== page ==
By Gilbert Murray
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Additional info for A History of Ancient Greek Literature (19061897)
That is, they are good Ionic lines, and the Attic form is only a mistake of the Attic copyist. But there are also fixed Atticisms -- lines which scan as they stand, and refuse to scan if turned into Ionic; these are in the strict sense late lines; they were composed on Attic soil after Athens had taken possession of the epos. Again, there are 'false forms' by the hundred -attempts at a compromise made by an Athenian reciter or scribe between a strange Ionic form and his own natural Attic, when the latter would not suit the metre.
This law, again, is attributed to Hipparchus in the pseudo-Platonic dialogue which bears his name -- a work not later than the third century. Lycurgus the orator ascribes it simply to 'our ancestors,' and that is where we must leave it. ' If Pisistratus and Hipparchus dispute this particular law, it is partly because there are rumours of dishonest dealings attached to the story, partly because the tyrants were always associated with the Panathenæa. But what was the law? It seems clear that the recitation of Homer formed part of the festal observances, and probable that there was a competition.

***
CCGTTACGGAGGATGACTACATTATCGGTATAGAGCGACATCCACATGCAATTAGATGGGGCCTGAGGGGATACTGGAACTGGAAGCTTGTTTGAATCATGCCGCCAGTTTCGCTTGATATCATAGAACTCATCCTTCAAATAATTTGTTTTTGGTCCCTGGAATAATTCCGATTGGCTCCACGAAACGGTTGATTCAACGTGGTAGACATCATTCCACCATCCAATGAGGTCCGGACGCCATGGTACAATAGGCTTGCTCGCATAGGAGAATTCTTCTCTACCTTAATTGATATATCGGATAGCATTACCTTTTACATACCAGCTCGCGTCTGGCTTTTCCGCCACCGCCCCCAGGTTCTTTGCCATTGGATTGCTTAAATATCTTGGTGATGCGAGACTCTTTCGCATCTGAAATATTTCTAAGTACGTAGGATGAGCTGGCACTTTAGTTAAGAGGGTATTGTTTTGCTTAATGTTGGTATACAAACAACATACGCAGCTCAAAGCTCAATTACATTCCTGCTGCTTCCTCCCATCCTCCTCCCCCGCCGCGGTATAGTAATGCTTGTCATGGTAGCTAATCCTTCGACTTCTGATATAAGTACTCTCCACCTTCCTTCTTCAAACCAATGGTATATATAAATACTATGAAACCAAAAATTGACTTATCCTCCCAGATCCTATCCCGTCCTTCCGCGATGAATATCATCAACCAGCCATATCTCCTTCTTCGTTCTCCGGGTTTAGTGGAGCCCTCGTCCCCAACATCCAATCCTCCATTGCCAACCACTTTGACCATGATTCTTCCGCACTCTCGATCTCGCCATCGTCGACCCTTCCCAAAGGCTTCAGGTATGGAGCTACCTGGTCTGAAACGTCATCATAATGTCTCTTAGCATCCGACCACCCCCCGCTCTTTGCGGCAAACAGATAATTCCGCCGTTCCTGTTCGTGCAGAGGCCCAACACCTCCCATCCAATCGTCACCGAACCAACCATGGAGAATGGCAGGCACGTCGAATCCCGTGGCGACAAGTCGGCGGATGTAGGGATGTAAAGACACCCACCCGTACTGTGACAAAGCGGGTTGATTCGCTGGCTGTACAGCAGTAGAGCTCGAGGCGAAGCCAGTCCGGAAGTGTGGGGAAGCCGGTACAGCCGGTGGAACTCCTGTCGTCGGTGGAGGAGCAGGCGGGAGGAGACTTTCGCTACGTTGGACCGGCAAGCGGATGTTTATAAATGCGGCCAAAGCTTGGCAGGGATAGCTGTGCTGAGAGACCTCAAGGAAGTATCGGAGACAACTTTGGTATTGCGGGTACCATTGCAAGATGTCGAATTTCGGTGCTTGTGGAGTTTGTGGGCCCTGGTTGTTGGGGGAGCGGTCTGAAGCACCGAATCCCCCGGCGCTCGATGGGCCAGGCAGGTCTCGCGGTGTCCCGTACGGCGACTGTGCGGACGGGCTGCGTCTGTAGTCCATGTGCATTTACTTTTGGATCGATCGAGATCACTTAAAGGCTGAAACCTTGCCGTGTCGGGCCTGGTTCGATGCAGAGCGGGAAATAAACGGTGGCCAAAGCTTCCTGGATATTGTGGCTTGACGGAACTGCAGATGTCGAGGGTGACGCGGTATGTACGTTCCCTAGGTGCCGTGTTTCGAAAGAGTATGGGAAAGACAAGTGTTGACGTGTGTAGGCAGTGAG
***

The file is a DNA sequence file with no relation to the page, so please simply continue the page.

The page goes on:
C. It was always known that a certain Dieuchidas of Megara had accused Pisistratus of interpolating lines in Homer to the advantage of Athens -- a charge which, true or false, implies that the accused had some special opportunities. -11- It was left for Wilamowitz to show that Dieuchidas was a writer much earlier than the Alexandrians, and to explain his motive. 1 It is part of that general literary revenge which Megara took upon fallen Athens in the fourth century. "Athens had not invented comedy; it was Megara.